"Oh no, indeed it isn't," said Tommy Smith eagerly. "Fowls lay a dozen eggs sometimes, and pheasants"—
"Possible for a woodpigeon, I meant," said the mother woodpigeon. "With fowls, no doubt, anything may take place, but large families are considered vulgar amongst us."
"Fowls may do what they please," said the father woodpigeon. "They are lazy birds, and don't feed their young ones."
"That is why they lay so many eggs," said the mother woodpigeon. "They don't mind having a herd of children, because they know they won't have to support them."
Tommy Smith was surprised to hear the woodpigeons talk like this of the poor fowls, for he had often seen the good mother hen walking about with her brood of children, calling to them when she found a worm, and taking care of them so nicely. "It seems to me," he thought, "that every animal thinks itself better than every other animal; and they all think whatever they do right, just because they do it, and the others don't. But I suppose that is because they are animals, and not human beings." Then he said out loud, "But I am sure the mother hen feeds her chickens, because I have seen her scratching up worms for them out of the ground, and"—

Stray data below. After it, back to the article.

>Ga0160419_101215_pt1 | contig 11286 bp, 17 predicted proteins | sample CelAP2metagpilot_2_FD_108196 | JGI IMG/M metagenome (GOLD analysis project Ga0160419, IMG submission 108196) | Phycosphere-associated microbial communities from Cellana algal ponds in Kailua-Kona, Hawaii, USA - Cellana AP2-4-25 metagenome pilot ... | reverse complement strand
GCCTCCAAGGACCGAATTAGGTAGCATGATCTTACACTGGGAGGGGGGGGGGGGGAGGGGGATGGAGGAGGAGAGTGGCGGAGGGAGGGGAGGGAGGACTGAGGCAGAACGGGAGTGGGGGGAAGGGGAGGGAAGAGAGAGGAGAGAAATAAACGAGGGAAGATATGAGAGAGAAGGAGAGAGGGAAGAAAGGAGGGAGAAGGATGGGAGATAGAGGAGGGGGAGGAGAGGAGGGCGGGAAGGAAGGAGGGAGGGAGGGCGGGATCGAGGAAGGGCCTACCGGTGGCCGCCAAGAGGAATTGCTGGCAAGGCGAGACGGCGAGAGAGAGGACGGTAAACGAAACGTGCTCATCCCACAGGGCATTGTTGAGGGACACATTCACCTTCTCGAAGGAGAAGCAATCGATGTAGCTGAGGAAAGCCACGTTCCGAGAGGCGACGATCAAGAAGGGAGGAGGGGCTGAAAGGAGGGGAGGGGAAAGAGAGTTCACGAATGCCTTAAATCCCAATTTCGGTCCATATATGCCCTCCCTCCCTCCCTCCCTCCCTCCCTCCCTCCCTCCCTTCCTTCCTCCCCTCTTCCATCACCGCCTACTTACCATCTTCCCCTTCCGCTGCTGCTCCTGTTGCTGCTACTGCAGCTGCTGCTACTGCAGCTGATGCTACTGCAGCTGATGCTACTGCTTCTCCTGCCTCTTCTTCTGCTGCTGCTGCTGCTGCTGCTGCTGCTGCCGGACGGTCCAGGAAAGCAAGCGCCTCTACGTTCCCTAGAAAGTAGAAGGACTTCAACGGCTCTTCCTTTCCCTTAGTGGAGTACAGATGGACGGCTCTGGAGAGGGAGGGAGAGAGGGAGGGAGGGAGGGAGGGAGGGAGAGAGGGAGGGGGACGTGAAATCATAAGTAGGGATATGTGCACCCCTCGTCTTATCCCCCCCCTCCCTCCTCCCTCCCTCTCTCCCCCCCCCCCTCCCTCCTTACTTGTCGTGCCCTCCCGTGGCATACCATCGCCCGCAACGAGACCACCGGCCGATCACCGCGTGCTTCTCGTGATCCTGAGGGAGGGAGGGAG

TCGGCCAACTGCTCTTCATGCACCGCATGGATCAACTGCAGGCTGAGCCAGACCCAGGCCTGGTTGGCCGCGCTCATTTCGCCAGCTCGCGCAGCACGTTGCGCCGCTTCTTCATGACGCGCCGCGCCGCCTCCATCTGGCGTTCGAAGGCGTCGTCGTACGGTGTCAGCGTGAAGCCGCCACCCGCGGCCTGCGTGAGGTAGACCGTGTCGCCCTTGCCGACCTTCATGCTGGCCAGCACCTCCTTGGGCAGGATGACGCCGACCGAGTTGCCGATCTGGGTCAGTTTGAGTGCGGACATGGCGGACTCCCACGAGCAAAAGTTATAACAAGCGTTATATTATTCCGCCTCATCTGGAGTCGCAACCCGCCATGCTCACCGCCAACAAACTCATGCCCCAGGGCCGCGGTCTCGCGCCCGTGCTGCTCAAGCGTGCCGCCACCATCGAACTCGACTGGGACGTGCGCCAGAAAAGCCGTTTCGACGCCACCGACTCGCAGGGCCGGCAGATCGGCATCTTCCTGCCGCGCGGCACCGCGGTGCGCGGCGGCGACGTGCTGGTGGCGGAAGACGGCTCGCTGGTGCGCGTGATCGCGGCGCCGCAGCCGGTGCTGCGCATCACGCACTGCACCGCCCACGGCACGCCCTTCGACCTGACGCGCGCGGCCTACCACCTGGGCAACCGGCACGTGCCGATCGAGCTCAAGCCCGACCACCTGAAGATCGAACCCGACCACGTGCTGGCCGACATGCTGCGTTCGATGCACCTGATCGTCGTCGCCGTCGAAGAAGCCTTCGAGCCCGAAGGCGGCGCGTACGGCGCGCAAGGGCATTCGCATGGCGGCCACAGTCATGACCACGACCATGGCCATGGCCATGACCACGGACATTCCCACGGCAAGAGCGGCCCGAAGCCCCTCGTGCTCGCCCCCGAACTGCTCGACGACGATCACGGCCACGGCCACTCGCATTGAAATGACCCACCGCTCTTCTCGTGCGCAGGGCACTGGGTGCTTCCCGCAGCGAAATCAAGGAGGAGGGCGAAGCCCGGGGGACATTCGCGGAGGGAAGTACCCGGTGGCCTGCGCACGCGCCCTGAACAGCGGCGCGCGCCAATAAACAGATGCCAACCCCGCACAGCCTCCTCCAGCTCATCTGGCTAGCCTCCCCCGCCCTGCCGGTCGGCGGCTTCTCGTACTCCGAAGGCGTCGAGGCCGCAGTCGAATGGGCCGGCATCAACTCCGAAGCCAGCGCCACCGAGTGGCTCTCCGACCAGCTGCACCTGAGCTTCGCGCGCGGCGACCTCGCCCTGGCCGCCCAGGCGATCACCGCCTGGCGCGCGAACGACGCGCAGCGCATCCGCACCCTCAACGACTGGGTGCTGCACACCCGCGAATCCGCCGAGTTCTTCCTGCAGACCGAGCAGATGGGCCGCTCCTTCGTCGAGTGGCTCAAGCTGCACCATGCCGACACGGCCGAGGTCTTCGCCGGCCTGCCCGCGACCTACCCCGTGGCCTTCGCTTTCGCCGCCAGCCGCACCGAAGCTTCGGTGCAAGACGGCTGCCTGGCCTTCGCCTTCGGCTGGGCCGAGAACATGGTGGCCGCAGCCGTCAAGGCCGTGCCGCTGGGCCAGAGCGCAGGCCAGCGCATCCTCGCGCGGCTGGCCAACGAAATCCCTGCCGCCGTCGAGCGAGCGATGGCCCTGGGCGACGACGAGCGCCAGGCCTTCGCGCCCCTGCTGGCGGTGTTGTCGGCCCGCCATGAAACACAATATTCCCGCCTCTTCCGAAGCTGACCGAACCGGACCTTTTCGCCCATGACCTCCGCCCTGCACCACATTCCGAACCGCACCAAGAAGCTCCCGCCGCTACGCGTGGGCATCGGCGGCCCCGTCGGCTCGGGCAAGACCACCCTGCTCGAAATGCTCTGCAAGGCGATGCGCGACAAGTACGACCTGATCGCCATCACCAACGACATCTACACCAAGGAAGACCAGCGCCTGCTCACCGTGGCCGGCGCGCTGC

"Yes, that is a nice way to feed one's little ones," said the mother woodpigeon. "A raw, live worm! Why, what could be nastier? No wonder they are forced to pick up things for themselves.
"If they waited till their parents put a worm into their mouths, they would starve," said the father woodpigeon. "It is quite dreadful to think of."